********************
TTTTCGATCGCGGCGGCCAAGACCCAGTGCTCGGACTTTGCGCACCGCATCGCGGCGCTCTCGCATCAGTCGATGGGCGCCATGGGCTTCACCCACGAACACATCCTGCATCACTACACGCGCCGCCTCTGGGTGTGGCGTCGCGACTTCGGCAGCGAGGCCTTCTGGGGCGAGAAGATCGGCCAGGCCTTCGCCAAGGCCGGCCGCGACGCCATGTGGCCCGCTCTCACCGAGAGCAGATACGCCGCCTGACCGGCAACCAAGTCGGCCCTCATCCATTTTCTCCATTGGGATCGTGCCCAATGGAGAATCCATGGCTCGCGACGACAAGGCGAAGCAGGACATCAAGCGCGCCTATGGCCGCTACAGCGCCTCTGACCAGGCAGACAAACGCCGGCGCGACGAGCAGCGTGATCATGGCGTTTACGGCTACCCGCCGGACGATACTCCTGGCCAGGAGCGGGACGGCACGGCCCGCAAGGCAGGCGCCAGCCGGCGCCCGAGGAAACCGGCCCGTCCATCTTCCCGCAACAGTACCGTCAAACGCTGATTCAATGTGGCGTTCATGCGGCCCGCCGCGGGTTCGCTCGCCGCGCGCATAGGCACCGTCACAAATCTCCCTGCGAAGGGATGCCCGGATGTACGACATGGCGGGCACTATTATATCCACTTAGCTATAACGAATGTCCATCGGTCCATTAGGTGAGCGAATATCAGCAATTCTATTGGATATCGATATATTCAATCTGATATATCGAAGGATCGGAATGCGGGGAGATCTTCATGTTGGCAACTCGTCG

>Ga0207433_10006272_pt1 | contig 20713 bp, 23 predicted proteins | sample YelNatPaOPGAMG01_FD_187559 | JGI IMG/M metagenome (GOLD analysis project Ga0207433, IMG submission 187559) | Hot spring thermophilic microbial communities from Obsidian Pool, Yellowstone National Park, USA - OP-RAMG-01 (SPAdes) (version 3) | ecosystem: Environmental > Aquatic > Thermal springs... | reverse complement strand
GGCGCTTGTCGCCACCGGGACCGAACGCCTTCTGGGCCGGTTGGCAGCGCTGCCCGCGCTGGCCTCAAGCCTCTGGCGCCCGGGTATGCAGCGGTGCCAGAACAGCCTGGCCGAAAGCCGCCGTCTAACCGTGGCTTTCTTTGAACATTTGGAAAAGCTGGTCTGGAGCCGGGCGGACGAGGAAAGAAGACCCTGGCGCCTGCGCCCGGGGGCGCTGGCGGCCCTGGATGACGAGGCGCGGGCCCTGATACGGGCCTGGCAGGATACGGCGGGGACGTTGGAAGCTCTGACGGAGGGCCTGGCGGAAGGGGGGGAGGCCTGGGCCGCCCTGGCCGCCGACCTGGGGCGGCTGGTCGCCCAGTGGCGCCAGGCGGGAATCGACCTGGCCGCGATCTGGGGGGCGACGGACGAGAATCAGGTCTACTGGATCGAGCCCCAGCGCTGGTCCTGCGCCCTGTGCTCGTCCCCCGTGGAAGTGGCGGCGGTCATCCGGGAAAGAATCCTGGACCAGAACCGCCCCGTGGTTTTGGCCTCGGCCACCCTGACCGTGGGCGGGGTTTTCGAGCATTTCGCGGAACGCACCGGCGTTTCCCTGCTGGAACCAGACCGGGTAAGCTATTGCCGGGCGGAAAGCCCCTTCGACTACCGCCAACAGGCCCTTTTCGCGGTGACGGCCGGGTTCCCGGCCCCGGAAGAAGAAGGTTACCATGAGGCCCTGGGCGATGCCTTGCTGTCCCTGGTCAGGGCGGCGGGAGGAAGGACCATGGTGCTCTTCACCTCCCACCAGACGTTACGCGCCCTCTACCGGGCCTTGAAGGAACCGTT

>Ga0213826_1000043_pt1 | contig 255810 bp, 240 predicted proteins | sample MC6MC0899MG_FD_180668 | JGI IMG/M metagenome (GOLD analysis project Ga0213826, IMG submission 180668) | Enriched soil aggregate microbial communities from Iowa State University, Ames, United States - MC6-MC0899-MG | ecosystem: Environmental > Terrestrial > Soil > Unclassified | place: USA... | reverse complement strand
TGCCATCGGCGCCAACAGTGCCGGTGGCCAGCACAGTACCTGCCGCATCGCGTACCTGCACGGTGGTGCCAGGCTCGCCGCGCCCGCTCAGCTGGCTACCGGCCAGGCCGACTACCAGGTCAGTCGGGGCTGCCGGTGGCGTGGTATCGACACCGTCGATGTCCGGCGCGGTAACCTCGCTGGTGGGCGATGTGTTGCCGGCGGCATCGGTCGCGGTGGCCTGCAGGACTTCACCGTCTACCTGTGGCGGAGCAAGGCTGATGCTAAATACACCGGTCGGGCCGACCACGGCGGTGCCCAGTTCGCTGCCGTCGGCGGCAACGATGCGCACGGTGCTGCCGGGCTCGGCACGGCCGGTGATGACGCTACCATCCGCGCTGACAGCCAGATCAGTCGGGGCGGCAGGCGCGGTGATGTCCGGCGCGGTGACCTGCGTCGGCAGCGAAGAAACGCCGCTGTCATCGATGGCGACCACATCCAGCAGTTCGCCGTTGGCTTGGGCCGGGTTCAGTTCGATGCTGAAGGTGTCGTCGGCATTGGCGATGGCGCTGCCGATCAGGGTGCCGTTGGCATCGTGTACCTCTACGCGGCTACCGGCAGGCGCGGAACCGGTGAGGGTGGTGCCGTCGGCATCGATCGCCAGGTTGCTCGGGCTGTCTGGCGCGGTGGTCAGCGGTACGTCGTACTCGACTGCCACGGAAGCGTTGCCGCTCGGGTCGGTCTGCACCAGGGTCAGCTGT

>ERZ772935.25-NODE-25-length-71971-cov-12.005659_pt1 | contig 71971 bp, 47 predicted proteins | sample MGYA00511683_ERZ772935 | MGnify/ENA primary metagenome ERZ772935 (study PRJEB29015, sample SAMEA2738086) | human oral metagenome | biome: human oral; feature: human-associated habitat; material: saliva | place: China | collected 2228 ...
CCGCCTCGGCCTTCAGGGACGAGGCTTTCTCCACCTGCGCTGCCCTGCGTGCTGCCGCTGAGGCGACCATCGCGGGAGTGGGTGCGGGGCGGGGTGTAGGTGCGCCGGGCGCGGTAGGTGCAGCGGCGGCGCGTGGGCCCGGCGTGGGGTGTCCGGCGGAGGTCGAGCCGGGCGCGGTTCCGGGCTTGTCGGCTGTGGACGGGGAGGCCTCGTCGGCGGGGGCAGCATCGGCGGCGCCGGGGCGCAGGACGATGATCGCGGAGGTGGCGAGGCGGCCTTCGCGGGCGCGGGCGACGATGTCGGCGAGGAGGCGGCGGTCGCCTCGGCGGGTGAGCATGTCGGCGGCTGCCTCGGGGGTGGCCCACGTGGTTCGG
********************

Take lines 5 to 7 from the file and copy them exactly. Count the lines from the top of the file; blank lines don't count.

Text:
TGCCATCGGCGCCAACAGTGCCGGTGGCCAGCACAGTACCTGCCGCATCGCGTACCTGCACGGTGGTGCCAGGCTCGCCGCGCCCGCTCAGCTGGCTACCGGCCAGGCCGACTACCAGGTCAGTCGGGGCTGCCGGTGGCGTGGTATCGACACCGTCGATGTCCGGCGCGGTAACCTCGCTGGTGGGCGATGTGTTGCCGGCGGCATCGGTCGCGGTGGCCTGCAGGACTTCACCGTCTACCTGTGGCGGAGCAAGGCTGATGCTAAATACACCGGTCGGGCCGACCACGGCGGTGCCCAGTTCGCTGCCGTCGGCGGCAACGATGCGCACGGTGCTGCCGGGCTCGGCACGGCCGGTGATGACGCTACCATCCGCGCTGACAGCCAGATCAGTCGGGGCGGCAGGCGCGGTGATGTCCGGCGCGGTGACCTGCGTCGGCAGCGAAGAAACGCCGCTGTCATCGATGGCGACCACATCCAGCAGTTCGCCGTTGGCTTGGGCCGGGTTCAGTTCGATGCTGAAGGTGTCGTCGGCATTGGCGATGGCGCTGCCGATCAGGGTGCCGTTGGCATCGTGTACCTCTACGCGGCTACCGGCAGGCGCGGAACCGGTGAGGGTGGTGCCGTCGGCATCGATCGCCAGGTTGCTCGGGCTGTCTGGCGCGGTGGTCAGCGGTACGTCGTACTCGACTGCCACGGAAGCGTTGCCGCTCGGGTCGGTCTGCACCAGGGTCAGCTGT

>ERZ772935.25-NODE-25-length-71971-cov-12.005659_pt1 | contig 71971 bp, 47 predicted proteins | sample MGYA00511683_ERZ772935 | MGnify/ENA primary metagenome ERZ772935 (study PRJEB29015, sample SAMEA2738086) | human oral metagenome | biome: human oral; feature: human-associated habitat; material: saliva | place: China | collected 2228 ...
CCGCCTCGGCCTTCAGGGACGAGGCTTTCTCCACCTGCGCTGCCCTGCGTGCTGCCGCTGAGGCGACCATCGCGGGAGTGGGTGCGGGGCGGGGTGTAGGTGCGCCGGGCGCGGTAGGTGCAGCGGCGGCGCGTGGGCCCGGCGTGGGGTGTCCGGCGGAGGTCGAGCCGGGCGCGGTTCCGGGCTTGTCGGCTGTGGACGGGGAGGCCTCGTCGGCGGGGGCAGCATCGGCGGCGCCGGGGCGCAGGACGATGATCGCGGAGGTGGCGAGGCGGCCTTCGCGGGCGCGGGCGACGATGTCGGCGAGGAGGCGGCGGTCGCCTCGGCGGGTGAGCATGTCGGCGGCTGCCTCGGGGGTGGCCCACGTGGTTCGG